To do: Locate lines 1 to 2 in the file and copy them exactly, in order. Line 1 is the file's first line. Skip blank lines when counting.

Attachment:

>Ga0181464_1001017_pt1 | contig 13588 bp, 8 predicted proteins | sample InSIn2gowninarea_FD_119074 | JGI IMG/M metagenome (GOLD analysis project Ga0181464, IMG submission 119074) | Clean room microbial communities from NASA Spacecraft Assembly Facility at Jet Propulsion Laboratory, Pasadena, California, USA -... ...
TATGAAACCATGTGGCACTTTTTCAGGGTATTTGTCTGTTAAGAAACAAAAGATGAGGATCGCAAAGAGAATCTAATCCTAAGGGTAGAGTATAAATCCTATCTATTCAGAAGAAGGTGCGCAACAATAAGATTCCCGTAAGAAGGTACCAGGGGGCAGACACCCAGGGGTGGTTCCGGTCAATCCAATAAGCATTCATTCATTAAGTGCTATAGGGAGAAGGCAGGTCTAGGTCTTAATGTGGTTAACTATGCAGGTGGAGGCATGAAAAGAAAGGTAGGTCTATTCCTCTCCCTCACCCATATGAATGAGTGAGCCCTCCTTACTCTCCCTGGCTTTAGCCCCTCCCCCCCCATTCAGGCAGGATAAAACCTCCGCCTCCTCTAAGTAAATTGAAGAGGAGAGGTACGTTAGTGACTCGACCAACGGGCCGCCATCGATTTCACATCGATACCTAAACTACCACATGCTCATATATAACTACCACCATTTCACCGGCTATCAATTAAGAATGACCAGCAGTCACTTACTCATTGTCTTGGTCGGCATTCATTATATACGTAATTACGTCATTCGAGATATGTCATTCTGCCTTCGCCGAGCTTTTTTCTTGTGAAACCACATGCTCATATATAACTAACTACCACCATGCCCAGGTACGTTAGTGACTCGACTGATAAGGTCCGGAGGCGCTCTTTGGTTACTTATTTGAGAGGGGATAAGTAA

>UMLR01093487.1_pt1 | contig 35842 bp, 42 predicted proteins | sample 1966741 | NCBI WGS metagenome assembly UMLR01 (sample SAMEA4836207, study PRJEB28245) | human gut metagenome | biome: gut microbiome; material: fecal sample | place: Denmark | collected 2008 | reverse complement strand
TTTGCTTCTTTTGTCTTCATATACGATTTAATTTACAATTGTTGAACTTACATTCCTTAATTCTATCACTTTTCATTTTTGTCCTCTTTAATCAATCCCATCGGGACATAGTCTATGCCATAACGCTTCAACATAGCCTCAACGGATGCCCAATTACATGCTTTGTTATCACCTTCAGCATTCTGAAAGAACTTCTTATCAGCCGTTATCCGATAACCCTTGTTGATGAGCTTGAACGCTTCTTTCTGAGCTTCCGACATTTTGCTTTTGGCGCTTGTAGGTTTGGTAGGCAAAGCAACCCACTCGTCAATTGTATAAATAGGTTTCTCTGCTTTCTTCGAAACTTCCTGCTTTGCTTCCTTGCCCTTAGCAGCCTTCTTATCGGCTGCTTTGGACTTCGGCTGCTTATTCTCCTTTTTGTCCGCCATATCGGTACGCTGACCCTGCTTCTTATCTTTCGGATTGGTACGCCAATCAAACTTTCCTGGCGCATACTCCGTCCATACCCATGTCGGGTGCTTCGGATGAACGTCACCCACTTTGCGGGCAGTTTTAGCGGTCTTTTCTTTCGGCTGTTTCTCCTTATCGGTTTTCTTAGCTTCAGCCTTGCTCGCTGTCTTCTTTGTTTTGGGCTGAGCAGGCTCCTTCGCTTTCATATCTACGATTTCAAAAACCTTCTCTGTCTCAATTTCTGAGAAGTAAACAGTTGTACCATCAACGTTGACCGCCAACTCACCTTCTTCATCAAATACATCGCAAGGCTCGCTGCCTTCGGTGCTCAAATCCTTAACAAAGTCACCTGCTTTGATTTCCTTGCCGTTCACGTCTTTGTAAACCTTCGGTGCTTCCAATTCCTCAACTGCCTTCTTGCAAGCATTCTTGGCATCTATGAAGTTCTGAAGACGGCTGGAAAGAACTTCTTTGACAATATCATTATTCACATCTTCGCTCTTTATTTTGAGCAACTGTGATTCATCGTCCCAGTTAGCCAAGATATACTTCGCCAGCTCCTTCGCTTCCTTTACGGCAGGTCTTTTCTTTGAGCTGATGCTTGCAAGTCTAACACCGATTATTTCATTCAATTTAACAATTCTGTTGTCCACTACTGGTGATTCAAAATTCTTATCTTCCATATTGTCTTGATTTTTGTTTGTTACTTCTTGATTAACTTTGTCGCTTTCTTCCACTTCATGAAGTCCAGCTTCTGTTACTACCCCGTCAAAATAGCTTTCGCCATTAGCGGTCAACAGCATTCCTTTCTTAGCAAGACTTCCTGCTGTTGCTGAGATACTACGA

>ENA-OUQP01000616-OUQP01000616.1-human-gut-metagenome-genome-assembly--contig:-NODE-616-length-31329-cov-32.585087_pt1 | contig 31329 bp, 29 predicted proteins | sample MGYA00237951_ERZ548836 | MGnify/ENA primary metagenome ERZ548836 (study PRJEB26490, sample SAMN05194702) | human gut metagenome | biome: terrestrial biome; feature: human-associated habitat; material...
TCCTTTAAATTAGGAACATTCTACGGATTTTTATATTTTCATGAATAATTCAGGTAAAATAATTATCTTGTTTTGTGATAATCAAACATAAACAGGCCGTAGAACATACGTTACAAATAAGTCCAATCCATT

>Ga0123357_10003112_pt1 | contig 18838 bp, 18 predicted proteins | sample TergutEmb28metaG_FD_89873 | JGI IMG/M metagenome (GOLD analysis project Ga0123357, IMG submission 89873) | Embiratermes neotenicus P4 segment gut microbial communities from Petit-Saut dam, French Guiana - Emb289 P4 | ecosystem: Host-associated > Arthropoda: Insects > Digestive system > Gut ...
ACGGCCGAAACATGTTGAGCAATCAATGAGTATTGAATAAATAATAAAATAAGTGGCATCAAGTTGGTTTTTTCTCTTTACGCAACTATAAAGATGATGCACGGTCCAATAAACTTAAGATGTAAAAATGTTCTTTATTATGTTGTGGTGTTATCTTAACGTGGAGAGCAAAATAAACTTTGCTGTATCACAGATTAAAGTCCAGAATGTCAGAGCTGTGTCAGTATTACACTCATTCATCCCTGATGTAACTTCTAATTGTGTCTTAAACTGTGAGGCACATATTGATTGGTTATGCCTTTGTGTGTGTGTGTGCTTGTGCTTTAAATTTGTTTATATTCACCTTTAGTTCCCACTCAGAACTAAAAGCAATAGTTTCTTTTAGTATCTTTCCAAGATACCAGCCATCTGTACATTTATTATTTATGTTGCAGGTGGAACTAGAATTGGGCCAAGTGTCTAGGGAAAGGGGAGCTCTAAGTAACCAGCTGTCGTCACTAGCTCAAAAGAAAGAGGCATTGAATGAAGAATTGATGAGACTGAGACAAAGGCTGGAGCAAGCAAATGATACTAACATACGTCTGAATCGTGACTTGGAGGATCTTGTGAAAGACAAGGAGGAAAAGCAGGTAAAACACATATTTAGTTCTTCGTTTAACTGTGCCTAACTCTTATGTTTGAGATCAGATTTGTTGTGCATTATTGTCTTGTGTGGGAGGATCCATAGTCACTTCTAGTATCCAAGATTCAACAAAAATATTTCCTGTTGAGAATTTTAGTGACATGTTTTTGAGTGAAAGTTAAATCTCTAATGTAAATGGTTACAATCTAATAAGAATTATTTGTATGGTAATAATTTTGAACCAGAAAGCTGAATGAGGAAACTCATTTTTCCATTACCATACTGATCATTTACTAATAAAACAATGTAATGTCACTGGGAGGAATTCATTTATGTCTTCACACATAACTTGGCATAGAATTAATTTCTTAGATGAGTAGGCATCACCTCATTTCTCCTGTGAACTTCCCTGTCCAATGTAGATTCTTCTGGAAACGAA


>Ga0181464_1001017_pt1 | contig 13588 bp, 8 predicted proteins | sample InSIn2gowninarea_FD_119074 | JGI IMG/M metagenome (GOLD analysis project Ga0181464, IMG submission 119074) | Clean room microbial communities from NASA Spacecraft Assembly Facility at Jet Propulsion Laboratory, Pasadena, California, USA -... ...
TATGAAACCATGTGGCACTTTTTCAGGGTATTTGTCTGTTAAGAAACAAAAGATGAGGATCGCAAAGAGAATCTAATCCTAAGGGTAGAGTATAAATCCTATCTATTCAGAAGAAGGTGCGCAACAATAAGATTCCCGTAAGAAGGTACCAGGGGGCAGACACCCAGGGGTGGTTCCGGTCAATCCAATAAGCATTCATTCATTAAGTGCTATAGGGAGAAGGCAGGTCTAGGTCTTAATGTGGTTAACTATGCAGGTGGAGGCATGAAAAGAAAGGTAGGTCTATTCCTCTCCCTCACCCATATGAATGAGTGAGCCCTCCTTACTCTCCCTGGCTTTAGCCCCTCCCCCCCCATTCAGGCAGGATAAAACCTCCGCCTCCTCTAAGTAAATTGAAGAGGAGAGGTACGTTAGTGACTCGACCAACGGGCCGCCATCGATTTCACATCGATACCTAAACTACCACATGCTCATATATAACTACCACCATTTCACCGGCTATCAATTAAGAATGACCAGCAGTCACTTACTCATTGTCTTGGTCGGCATTCATTATATACGTAATTACGTCATTCGAGATATGTCATTCTGCCTTCGCCGAGCTTTTTTCTTGTGAAACCACATGCTCATATATAACTAACTACCACCATGCCCAGGTACGTTAGTGACTCGACTGATAAGGTCCGGAGGCGCTCTTTGGTTACTTATTTGAGAGGGGATAAGTAA